Helping Children Understand Numbers

Researchers study the ability to count and understand numbers.


Most people know how to count, but the way we master this ability remains something of a puzzle. Numerals were invented only around four to five thousand years ago, meaning it is unlikely that enough time has elapsed for specialized parts of the brain for processing numbers to evolve, which suggests that math is largely a cultural invention. It appears to be based on an interface between vision and reasoning that we share with other animals, allowing us to "see" small numbers—up to around five—without counting. This ability—often called 'the number sense'—lays the foundations of later mathematical knowledge, but its basis is poorly understood. It has been argued that the number sense itself may be innate, but this fails to account for why learning to master the use of small numbers is such a difficult and drawn-out process in children.

Now, a formal model of the cognitive basis of counting has been reported in research published in the open-access, peer-reviewed journal PLoS ONE. The research was led by Michael Ramscar, Melody Dye, Hanna Poppick and Fiona O'Donnell McCarthy from Stanford University, and was funded by the National Science Foundation. Beginning with a model of the way our brains learn, the authors show how our ability to see numbers emerges naturally out of interactions between the problem of distinguishing between the size of the sets numbers describe, and the frequency with which we use different numbers. While the difficulty of distinguishing numbers increases with set size, the authors show how we talk—and think—about numbers far more often as their size decreases, and they propose that the capacity limit on our number sense arises out of these factors. While this finding challenges the view that the 'number sense' is based on an innate, dedicated system for seeing small sets, it also explains why children struggle to map numbers to words, and crucially, it shows how this process can be improved.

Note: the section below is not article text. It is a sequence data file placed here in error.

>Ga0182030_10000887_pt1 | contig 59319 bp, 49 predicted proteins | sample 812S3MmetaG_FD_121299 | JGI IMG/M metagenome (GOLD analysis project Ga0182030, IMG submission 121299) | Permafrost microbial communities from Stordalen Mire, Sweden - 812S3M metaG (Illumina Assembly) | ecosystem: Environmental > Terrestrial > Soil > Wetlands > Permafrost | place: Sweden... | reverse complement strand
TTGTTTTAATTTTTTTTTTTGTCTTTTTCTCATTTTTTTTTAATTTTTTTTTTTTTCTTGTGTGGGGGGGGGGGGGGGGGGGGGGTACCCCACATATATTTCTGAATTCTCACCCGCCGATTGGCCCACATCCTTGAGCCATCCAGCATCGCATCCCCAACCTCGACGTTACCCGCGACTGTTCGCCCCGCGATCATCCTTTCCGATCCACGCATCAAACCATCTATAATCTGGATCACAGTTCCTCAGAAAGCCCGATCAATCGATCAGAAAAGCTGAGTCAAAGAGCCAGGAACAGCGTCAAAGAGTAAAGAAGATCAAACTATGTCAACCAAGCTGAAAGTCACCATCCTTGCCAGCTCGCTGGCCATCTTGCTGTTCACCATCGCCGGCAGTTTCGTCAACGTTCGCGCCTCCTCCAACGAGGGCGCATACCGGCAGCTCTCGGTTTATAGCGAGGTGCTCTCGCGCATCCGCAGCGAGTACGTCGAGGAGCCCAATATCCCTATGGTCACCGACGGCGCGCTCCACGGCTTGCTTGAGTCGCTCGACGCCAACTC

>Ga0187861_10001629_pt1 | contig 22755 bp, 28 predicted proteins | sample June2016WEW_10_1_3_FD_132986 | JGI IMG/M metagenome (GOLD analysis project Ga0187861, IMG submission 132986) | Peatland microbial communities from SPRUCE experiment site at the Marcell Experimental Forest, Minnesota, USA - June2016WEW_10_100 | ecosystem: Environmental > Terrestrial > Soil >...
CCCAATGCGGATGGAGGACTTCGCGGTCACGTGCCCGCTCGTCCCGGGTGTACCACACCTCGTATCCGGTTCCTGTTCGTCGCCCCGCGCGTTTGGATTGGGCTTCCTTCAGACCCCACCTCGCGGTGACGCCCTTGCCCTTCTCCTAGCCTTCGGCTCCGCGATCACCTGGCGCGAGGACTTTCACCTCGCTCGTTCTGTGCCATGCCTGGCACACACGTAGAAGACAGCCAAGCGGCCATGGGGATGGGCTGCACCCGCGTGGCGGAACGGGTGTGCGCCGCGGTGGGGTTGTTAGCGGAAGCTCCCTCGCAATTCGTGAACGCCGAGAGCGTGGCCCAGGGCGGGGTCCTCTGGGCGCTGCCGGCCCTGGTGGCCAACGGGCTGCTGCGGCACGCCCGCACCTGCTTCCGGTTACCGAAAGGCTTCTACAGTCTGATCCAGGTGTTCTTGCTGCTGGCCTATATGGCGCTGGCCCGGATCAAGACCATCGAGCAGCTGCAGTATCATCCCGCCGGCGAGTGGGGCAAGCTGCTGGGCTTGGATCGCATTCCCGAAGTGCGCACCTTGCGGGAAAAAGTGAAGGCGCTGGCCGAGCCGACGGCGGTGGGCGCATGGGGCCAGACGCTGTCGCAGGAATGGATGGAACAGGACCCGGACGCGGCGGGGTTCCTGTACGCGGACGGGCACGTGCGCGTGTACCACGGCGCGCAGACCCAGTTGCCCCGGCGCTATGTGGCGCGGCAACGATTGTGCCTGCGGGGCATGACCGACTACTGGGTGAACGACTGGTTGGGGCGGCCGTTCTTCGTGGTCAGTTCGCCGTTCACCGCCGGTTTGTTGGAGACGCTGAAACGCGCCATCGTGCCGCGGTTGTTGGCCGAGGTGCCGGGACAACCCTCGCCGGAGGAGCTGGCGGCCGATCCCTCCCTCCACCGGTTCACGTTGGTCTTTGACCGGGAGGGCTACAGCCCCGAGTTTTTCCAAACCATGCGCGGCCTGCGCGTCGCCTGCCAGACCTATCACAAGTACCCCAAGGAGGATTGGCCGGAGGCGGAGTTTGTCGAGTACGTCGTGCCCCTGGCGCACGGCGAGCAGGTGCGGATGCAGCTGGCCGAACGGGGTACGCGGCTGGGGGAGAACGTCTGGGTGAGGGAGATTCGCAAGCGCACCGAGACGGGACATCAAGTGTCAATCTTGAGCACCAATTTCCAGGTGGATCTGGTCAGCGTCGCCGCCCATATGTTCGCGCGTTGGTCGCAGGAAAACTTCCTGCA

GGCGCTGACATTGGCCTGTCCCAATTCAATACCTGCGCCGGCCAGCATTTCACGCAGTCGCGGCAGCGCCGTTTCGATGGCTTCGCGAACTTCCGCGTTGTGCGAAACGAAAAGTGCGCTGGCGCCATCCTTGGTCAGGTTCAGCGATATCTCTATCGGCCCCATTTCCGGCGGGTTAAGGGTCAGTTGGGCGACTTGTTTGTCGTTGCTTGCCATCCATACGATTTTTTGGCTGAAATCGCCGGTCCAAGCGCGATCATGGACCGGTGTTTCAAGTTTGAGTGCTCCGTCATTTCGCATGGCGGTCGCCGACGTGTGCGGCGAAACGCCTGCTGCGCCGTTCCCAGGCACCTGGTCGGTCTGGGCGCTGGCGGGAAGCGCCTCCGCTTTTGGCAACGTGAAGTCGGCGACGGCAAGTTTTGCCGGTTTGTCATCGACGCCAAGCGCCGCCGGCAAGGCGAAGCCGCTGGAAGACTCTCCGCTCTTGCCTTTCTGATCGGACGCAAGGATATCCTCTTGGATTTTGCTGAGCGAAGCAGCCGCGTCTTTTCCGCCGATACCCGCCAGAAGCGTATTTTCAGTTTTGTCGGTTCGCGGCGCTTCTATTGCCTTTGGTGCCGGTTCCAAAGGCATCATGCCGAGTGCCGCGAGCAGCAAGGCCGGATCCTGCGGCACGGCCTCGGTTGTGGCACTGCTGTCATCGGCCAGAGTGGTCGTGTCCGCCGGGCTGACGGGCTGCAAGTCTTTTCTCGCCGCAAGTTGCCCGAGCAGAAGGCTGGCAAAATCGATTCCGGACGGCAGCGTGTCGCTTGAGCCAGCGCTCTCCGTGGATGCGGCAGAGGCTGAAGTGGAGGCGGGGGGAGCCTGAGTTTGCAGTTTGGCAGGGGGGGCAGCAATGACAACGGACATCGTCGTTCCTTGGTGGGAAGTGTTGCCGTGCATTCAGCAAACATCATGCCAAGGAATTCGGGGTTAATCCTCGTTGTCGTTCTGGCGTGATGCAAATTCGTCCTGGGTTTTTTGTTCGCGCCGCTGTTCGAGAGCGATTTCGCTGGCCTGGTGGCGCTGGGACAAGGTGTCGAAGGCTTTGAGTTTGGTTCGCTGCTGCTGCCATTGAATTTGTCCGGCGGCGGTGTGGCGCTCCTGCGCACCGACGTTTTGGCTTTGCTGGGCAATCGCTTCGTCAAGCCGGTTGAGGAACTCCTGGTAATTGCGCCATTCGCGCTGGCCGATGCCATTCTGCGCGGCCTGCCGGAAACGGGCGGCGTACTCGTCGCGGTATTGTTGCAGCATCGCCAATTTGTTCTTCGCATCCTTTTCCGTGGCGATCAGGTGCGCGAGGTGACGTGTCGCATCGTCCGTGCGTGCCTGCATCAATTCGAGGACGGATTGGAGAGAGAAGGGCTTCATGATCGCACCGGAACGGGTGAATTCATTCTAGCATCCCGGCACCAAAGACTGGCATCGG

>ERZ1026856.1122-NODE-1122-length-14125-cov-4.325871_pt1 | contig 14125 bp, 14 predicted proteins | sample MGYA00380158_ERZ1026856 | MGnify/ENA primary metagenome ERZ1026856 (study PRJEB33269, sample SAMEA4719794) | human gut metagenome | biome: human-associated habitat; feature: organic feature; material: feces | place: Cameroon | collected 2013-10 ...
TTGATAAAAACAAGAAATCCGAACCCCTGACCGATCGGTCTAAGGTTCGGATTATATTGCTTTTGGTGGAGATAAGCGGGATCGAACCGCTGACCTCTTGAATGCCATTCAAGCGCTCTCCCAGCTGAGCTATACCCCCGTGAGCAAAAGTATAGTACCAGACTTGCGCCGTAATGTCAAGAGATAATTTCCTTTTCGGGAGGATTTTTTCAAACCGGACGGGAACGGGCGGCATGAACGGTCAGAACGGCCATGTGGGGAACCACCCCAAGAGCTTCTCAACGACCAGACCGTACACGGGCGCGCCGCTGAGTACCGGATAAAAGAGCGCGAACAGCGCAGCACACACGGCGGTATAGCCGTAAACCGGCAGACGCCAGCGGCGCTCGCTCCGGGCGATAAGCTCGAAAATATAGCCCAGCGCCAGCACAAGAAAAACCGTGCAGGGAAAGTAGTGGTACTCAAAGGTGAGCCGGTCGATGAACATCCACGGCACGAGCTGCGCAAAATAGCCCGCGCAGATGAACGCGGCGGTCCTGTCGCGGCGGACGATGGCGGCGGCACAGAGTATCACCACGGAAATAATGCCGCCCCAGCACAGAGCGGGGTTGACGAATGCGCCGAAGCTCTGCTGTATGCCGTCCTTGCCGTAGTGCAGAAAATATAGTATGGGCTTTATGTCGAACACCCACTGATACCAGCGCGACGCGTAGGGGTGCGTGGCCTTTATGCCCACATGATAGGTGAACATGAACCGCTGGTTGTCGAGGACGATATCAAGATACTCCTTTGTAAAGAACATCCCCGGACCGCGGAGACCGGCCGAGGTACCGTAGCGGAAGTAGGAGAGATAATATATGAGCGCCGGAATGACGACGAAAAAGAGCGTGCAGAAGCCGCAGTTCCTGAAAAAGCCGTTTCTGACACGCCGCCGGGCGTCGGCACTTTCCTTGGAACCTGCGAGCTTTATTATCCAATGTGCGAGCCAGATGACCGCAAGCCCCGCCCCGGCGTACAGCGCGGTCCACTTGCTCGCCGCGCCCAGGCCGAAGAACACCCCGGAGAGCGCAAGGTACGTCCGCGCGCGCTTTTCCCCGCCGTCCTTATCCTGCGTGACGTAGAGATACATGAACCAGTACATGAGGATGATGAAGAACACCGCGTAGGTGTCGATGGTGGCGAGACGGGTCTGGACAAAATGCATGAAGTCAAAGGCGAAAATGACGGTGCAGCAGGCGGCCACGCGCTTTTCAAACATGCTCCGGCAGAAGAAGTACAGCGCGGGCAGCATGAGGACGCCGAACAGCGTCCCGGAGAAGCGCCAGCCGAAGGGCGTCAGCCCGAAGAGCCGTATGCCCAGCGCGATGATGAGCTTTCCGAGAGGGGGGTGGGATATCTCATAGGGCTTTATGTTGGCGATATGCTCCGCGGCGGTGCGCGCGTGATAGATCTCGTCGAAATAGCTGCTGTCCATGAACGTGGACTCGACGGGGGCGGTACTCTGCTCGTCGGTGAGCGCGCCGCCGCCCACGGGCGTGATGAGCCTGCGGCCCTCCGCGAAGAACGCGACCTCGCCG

Numbers are never encountered alone in sets—we may see "three bears, but never a set of just "three"—so children must learn to distinguish which part of "three bears" is "three". Since learning is based on expectation—our brains learn by guessing which things lead to what—children are far better at learning to distinguish "three" if "bears" are mentioned first: "look at the bears, there are three!" If sets of "bears" come before numbers, everything the child sees will compete for relevance in her learning to expect numbers, and it soon becomes obvious that while "bear" parts are no use for discriminating between "two" and "three," two and three are. This competition is far less straightforward when "three" acts as the basis for expecting "bears." Indeed, training children using "look, there are three bears" had no effect on their number sense at all, whereas children trained with "look at the bears, there are three!" showed a 30% improvement on their ability to distinguish small sets after just one short training session.

These experimental findings provide the first evidence that the "number sense" can be improved by properly targeted training, while the computational modeling provides a formal account of why the training works, as well as offering the first formal model of how the number sense is learned, and how numerical capacity limits arise. The research team used the Rescorla-Wagner model for simulating learning and predicting the effects of training in children. This is a widely supported model of learning in the behavioral sciences, both in terms of its fit to human and animal behavior, and the amount of neuroscientific support that has been amassed for its basic mechanisms.

The development of number sense in early childhood is the best predictor educationalists have of later mathematical ability. According to the researchers, these findings are of potentially critical importance to the development of mathematical abilities in children, and they may also provide a formal basis for the development of models and interventions to help address developmental disorders, such as dyscalculia.